This invention relates to swimming pools, and more particularly, to a swimming pool circulation system.
The problem to which the invention is addressed arises out of the need to remove unusually great quantities of water from a swimming pool gutter without the expense of a large number of gutter drains spaced around the perimeter of the pool. That problem of unusually great quantities of water which the gutter must accommodate arises in part from a demand for "faster" pools, that is, pools in which there is a minimum of splash-back of water resulting from waves created by swimmers, the waves crashing into the pool walls and splashing back into the paths of the swimmers. The splash-back problem has been alleviated in part by the design of a swimming pool gutter as shown in Ogden U.S. Pat. No. 2,932,397. There, a peripheral gutter is formed by an inner wall which serves as an inlet for water from the pool filter. The back wall of the gutter includes an upwardly and inwardly inclined coping which, when engaged by water splashed out of the pool, directs the splashed water downwardly into the gutter, thereby minimizing the splash-back into the pool.
Conventionally, a pool with this gutter construction is operated with the level of the water being slightly below the inner gutter wall. In this mode of operation, the gutter has sufficient capacity to accommodate the water splashed into it as an incident of pool activity and to cause it to flow back to the filter.
In a competitive swim meet, however, it is found desirable to raise the level of the pool water to a point of just overflowing the inner gutter wall so that there is no upwardly projecting gutter wall to cause any splash-back. Under those swim meet conditions, however, the capacity of the gutter may be strained to the point of continuously overflowing, thereby creating even a less desirable, or "slower," pool than the pool operating conventionally.
In addition to the splash-back considerations, health officials are concerned that surface-born contaminates, if collected in a gutter and thereafter splashed back, can create health hazards in a pool. This can occur not only during a swim meet but also during an excessively hot day when a larger number of people are in a swimming pool displacing more water and causing turbulence, the waves making surges of water into the gutter.
It has been an objective of the invention to reduce splash-back from pool walls and to reduce splash-back of water collected in gutters by increasing the capability of the pool circulation system to remove water from gutters. More particularly, it is a feature of the invention to provide means for positively pumping water out of the gutters by connecting a conduit forming a wall adjacent the gutter to a pump and providing ports in the conduit to receive water from the gutter.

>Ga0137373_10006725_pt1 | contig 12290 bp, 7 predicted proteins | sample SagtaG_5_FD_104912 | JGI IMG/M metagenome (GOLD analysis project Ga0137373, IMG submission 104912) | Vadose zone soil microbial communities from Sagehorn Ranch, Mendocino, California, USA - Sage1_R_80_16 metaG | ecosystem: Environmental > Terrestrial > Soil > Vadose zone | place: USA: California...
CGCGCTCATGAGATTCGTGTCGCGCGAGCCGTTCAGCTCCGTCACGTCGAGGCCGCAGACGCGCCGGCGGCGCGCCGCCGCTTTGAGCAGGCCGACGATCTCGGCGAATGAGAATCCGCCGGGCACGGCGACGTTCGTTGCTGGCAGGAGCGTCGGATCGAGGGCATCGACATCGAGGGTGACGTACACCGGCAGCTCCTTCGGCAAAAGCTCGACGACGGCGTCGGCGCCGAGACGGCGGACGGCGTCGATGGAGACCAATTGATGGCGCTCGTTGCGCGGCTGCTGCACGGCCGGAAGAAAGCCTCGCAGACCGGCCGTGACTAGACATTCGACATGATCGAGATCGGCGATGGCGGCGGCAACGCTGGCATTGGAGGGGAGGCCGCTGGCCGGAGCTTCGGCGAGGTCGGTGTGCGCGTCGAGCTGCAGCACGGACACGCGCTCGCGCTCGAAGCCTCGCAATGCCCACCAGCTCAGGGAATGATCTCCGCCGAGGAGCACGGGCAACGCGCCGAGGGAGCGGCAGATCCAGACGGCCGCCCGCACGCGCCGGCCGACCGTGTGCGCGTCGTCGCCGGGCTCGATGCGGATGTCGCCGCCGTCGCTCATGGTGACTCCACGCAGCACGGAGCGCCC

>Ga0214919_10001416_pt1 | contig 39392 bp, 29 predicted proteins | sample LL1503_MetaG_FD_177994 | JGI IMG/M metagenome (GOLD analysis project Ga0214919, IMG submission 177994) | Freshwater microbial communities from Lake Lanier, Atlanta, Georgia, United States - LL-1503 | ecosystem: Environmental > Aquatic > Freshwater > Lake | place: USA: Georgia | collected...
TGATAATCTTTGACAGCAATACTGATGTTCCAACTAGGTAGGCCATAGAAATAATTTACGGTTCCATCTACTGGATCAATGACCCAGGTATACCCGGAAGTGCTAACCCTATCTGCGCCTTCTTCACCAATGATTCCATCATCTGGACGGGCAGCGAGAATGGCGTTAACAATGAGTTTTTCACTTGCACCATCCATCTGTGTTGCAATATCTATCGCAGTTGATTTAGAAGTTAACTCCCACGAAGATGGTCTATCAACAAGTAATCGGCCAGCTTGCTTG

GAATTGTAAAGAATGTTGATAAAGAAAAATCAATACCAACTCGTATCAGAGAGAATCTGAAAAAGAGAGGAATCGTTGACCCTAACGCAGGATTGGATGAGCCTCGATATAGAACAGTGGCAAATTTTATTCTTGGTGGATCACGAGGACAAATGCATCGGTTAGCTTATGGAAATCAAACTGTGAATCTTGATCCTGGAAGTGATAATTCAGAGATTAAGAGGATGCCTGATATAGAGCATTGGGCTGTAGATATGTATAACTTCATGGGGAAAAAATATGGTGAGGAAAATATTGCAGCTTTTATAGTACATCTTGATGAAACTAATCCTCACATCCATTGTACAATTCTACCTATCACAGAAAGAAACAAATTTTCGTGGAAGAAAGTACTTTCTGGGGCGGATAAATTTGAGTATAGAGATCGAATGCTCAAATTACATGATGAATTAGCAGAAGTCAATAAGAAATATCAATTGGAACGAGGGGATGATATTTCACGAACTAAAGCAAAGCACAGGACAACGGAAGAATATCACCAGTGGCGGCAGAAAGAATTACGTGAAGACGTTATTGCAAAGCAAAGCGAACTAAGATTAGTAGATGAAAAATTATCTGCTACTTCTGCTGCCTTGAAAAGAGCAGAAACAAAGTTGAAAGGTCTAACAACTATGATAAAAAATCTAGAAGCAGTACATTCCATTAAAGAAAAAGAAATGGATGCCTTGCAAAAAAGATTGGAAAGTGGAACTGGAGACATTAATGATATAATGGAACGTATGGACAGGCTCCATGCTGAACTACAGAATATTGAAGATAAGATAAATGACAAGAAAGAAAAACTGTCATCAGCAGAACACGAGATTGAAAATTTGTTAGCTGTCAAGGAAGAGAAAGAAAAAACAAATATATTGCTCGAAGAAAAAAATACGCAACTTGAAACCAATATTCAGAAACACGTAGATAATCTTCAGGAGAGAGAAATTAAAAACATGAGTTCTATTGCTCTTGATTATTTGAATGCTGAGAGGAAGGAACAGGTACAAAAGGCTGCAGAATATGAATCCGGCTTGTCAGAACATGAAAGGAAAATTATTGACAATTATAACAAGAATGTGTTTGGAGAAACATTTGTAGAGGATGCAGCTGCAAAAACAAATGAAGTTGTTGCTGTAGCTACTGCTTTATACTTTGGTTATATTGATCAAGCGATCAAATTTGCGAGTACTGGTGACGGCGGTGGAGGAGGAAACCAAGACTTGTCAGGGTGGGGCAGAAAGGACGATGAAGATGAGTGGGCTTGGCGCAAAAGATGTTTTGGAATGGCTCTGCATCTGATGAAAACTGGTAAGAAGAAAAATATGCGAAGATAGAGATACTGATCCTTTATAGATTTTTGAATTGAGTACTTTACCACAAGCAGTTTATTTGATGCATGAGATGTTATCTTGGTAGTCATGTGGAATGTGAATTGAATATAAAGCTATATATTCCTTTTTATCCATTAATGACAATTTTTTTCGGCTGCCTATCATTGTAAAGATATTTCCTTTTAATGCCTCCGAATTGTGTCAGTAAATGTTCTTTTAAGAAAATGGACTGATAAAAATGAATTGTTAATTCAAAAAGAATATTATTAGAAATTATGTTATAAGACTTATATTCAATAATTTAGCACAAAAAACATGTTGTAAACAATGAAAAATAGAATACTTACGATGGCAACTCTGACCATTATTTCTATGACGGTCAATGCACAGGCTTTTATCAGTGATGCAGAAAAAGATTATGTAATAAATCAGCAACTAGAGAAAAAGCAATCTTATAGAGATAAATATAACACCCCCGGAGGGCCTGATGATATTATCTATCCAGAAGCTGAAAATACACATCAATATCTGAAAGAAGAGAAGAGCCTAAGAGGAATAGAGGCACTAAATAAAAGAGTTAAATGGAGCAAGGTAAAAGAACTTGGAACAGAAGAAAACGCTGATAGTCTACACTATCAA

Another objective of the invention has been to provide a pool circulation system which permits water to be introduced into the pool via the main drain, to overflow the gutter walls and to be pumped back to the filter out of the gutter walls through a conduit forming one of the gutter walls.
It has been another objective of the invention to provide a pool circulation system in which the water may be circulated in the pool in a conventional manner wherein the water is withdrawn from the main drain and returned to the filter and in which the circulation system can be reversed to provide for introduction of filtered water into the pool via the main drain and return to the filter via the gutter and conduit adjacent the gutter. Preferably, a dual flow system as described above is achieved by providing the conduit, which forms the inner gutter wall, with two sets of one-way valves spaced around the perimeter of the pool. The first set, on the pool side, permits water to flow only from the conduit into the pool. The second set, located on the gutter side, permits water to flow only from the gutter into the conduit. A pumping system is provided to drive water from the filter into the conduit, the water then being directed into the pool from the conduit. When the pumping system is reversed, water is positively withdrawn from the conduit, the source of water being that which has flowed into the gutter as by splashing and/or raising the pool level so that there is a constant overflow into the gutter. The filtered water is then introduced from the filter into the pool through the main drain.
It is a further feature of the invention to provide sensors and regulatable valves controlled by the sensors to control the level of the water in the filter as well as the level of the water in the gutter so that proper levels can be maintained to avoid drawing air into the pumping system.
Another desirable feature of the invention resides in the fact that it can be applied to existing pools constructed in accordance with Ogden U.S. Pat. No. 2,932,397 without major structural changes. Thus, the pools may be economically converted to the dual flow system of the present invention .
The several objectives and features of the invention will become more readily apparent from the following detailed description taken in conjunction with the accompanying drawings in which:
FIG. 1 is a diagrammatic view of a circulation system in accordance with the present invention. The lines and valves which are normally employed in a circulation system but which are not involved in the operation of the present invention have been omitted for the sake of clarity;
FIG. 2 is a view similar to FIG. 1 illustrating the condition of the valves for conventional circulation operation;